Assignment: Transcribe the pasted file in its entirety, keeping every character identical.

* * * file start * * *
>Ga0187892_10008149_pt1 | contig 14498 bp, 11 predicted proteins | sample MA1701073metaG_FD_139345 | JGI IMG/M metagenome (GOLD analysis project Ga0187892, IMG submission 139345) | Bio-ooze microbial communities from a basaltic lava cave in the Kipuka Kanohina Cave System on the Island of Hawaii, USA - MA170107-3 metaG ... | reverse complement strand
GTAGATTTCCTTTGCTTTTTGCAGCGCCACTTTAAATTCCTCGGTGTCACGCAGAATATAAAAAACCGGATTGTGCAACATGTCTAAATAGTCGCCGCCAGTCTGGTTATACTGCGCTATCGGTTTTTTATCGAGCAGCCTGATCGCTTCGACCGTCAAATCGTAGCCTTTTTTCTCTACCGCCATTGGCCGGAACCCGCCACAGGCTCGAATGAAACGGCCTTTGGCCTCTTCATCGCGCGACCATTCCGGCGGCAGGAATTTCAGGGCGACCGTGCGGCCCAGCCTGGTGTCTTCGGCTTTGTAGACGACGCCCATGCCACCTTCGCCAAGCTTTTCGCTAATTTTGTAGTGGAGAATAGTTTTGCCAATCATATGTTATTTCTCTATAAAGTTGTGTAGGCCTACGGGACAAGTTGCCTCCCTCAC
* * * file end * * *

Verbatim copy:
>Ga0187892_10008149_pt1 | contig 14498 bp, 11 predicted proteins | sample MA1701073metaG_FD_139345 | JGI IMG/M metagenome (GOLD analysis project Ga0187892, IMG submission 139345) | Bio-ooze microbial communities from a basaltic lava cave in the Kipuka Kanohina Cave System on the Island of Hawaii, USA - MA170107-3 metaG ... | reverse complement strand
GTAGATTTCCTTTGCTTTTTGCAGCGCCACTTTAAATTCCTCGGTGTCACGCAGAATATAAAAAACCGGATTGTGCAACATGTCTAAATAGTCGCCGCCAGTCTGGTTATACTGCGCTATCGGTTTTTTATCGAGCAGCCTGATCGCTTCGACCGTCAAATCGTAGCCTTTTTTCTCTACCGCCATTGGCCGGAACCCGCCACAGGCTCGAATGAAACGGCCTTTGGCCTCTTCATCGCGCGACCATTCCGGCGGCAGGAATTTCAGGGCGACCGTGCGGCCCAGCCTGGTGTCTTCGGCTTTGTAGACGACGCCCATGCCACCTTCGCCAAGCTTTTCGCTAATTTTGTAGTGGAGAATAGTTTTGCCAATCATATGTTATTTCTCTATAAAGTTGTGTAGGCCTACGGGACAAGTTGCCTCCCTCAC